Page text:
ALBANY — A state senator is calling on New York to ban the use of facial recognition technology by police agencies, following reports that its use is much more widespread than previously known.
State Sen. Brad Hoylman (D-Manhattan) said recent news reports reveal companies have been “scraping” Facebook, YouTube and other online and public sources to compile a database of images most people aren’t aware of.
The companies, notably the controversial Clearview AI — which claims to have processed 3 billion images — then pitch the information to police agencies around the nation. The Suffolk County Police Department is one of its customers.
“Facial recognition technology threatens to end every New Yorker’s ability to walk down the street anonymously,” Holyman said. “In the wrong hands, this technology presents a chilling threat to our privacy and civil liberties — especially when evidence shows this technology is less accurate when used on people of color, and transgender, nonbinary and nonconforming people. New York must take action to regulate this increasingly pervasive and dangerously powerful technology, before it’s too late.”
How facial recognition technology works
An image of a person's face is captured from video, such as surveillance footage, or from a digital photo.2 2 Step 2: Extract facial data
Measurements, such as the distance between the eyes, the width of the mouth and length of the nose, are plotted and are among the unique facial data that is extracted from the image.3 3 Step 3: Compare to database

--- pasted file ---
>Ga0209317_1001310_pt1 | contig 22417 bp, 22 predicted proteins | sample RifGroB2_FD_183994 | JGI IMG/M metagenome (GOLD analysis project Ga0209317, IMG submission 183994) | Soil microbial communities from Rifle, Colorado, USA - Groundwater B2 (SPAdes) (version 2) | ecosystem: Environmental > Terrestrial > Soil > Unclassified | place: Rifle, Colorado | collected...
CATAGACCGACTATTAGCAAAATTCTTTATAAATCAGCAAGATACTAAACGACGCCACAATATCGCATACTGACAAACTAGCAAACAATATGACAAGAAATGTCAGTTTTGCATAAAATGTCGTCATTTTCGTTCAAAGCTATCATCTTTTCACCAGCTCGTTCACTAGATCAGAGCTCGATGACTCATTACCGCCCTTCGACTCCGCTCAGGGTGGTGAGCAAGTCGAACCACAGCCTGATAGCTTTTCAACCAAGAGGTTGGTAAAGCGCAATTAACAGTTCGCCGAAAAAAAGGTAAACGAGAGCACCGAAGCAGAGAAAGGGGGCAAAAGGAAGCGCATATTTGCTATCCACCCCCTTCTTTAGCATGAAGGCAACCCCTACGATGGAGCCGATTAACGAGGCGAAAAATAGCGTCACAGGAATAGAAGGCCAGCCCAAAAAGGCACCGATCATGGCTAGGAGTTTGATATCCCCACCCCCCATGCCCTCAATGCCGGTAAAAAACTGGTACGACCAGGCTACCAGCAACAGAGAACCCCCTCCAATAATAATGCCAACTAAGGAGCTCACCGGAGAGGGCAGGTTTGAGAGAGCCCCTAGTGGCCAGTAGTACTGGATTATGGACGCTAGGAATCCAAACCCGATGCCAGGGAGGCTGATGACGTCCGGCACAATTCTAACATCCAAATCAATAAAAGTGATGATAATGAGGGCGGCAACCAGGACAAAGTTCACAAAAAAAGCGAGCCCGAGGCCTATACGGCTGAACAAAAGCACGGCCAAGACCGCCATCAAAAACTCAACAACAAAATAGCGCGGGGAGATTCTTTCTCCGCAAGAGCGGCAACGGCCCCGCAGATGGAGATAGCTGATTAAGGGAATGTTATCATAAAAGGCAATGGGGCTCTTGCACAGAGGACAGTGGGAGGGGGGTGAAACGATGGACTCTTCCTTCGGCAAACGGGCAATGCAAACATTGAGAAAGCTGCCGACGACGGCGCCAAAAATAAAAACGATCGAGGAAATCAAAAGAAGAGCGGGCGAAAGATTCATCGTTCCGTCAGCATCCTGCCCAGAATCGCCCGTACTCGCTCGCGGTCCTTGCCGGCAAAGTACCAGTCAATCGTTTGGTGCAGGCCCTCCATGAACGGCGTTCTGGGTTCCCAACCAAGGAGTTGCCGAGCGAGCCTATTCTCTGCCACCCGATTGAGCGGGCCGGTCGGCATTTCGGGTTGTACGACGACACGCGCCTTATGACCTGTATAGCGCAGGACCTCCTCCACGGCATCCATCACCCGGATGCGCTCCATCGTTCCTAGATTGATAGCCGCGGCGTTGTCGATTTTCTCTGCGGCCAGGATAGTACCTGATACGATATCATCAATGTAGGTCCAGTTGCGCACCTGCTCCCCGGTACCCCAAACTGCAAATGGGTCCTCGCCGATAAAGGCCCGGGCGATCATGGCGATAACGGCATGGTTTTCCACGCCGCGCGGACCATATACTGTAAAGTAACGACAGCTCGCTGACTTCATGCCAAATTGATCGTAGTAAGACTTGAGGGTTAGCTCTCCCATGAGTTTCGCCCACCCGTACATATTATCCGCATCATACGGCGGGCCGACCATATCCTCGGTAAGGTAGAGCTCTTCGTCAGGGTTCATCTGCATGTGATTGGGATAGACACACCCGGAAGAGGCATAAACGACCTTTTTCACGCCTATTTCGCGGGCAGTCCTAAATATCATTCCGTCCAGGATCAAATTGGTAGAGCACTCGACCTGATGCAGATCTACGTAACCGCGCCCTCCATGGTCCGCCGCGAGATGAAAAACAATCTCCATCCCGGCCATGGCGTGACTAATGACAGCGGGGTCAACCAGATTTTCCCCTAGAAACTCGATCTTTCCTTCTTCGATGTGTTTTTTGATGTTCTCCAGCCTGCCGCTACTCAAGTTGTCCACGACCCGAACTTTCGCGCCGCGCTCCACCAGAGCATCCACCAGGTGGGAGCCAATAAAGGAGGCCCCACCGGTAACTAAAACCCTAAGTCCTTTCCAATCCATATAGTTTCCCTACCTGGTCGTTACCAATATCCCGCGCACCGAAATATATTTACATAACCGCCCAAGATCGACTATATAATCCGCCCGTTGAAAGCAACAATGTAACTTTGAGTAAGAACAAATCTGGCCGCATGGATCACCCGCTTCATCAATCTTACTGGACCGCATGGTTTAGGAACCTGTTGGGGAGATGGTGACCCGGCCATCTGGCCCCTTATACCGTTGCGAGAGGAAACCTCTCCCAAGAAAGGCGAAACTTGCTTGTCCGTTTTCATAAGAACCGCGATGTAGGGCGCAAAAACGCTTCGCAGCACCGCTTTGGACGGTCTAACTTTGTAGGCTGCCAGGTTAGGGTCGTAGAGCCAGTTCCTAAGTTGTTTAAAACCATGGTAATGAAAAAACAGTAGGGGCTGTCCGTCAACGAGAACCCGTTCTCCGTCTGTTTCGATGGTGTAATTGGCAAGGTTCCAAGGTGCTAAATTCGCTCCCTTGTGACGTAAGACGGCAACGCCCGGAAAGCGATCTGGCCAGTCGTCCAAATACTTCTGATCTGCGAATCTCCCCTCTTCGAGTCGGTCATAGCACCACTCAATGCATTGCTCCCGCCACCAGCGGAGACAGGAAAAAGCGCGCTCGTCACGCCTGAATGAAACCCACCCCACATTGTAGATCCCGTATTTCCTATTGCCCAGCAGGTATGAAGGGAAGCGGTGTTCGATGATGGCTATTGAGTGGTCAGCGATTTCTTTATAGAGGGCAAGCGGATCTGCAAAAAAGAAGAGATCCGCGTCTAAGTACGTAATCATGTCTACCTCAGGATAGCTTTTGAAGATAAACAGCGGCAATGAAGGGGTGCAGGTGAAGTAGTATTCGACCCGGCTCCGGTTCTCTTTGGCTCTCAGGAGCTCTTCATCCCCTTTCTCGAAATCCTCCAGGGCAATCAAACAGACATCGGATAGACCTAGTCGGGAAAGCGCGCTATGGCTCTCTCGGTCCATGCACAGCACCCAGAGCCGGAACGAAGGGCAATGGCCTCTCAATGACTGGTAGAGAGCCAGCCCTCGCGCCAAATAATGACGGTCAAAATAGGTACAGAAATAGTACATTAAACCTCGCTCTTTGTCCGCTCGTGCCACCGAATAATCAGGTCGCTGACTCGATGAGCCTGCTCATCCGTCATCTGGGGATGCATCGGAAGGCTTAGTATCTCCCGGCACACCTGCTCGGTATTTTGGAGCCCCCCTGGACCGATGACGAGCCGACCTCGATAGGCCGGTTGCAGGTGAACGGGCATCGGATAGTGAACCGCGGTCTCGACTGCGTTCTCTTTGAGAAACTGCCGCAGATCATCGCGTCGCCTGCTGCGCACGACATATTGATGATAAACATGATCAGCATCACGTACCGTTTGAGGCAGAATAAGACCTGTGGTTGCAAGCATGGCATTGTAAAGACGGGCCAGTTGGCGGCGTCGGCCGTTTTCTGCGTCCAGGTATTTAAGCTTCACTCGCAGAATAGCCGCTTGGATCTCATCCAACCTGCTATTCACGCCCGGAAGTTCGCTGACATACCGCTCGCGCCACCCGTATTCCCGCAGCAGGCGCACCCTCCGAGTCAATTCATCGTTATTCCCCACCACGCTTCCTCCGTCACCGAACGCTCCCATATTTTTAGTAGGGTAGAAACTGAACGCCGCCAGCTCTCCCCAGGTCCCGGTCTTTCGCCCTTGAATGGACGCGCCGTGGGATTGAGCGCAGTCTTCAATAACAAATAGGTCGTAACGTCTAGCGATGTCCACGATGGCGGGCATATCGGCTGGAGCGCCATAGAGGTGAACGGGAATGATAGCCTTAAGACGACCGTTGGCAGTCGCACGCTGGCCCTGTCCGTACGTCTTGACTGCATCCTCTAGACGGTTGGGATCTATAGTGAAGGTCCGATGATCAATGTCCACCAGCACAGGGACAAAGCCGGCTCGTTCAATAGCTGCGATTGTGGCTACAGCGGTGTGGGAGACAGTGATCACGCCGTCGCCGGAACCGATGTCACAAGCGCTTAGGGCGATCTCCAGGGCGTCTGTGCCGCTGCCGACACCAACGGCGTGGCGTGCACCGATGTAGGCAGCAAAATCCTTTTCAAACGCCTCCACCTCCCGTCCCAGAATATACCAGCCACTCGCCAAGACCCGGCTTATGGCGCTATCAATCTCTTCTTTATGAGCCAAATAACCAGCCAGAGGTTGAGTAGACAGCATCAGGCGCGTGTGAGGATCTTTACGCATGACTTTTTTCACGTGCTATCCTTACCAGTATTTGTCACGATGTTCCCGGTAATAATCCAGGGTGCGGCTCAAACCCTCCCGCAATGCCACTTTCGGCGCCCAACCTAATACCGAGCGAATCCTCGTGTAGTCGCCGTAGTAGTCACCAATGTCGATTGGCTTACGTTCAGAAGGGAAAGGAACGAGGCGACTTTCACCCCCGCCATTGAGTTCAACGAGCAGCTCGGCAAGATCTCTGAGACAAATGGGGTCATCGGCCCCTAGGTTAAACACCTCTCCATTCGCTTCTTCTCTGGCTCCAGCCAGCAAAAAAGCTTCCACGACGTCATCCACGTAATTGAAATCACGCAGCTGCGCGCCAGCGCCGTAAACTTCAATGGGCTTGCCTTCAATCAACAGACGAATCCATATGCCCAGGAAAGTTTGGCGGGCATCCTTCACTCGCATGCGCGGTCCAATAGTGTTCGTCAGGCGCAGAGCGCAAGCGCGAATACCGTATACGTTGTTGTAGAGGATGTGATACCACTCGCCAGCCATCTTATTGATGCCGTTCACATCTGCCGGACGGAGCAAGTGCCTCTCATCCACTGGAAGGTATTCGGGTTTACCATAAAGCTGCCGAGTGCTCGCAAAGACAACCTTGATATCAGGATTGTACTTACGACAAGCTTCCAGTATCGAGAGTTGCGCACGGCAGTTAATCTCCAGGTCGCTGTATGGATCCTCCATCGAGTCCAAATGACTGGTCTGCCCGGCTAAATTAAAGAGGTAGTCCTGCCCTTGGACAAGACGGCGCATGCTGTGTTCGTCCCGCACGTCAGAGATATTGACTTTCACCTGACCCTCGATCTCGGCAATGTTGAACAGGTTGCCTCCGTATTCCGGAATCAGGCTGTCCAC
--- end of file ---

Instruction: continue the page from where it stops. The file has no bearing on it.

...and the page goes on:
The extracted data is then compared with a database of known faces.4 4 Step 4: Finding a match
Software determines whether the sample matches any of the faces in the database using an algorithm and if it does, provides an identification. Faces can become name tags.
An attorney for Clearview AI called the proposed bill too broad and said the company's software has helped police solve crimes, and the move to ban the technology amounts to a "rush to condemn these harms that haven't happened."
Hoylman’s legislation echoes other proposals in Albany aiming to reign in surveillance and strengthen privacy protections.
A bill by Assemb. Monica Wallace (D-Lancaster) would ban schools from using facial recognition technology. Other proposals include prohibiting its use in apartment buildings as a way to replace keys.
Another bill, from State Sen. Kevin Thomas (D-Levittown), would force all companies that collect personal data to first obtain “express and documented consent” from consumers before using, selling or sharing their data.
At issue with Hoylman’s bill is the reported growing use of facial recognition technology by police. A number of municipalities have banned its use and other states are considering prohibitions as well.
Defense attorneys and civil liberties groups warn about the “Big Brother” surveillance aspect, while contending the technology can be inaccurate and misused for nonpolicing purposes.
“Biometric recognition systems like face surveillance are unethical and wildly inaccurate, and they have no place in the hands of law enforcement,” Michael Sisitzky, an attorney with the New York Civil Liberties Union, said in a statement. “There’s overwhelming research showing facial recognition’s inability to accurately identify women, young people and people of color. And when these tools are used by law enforcement, the consequences can be devastating.”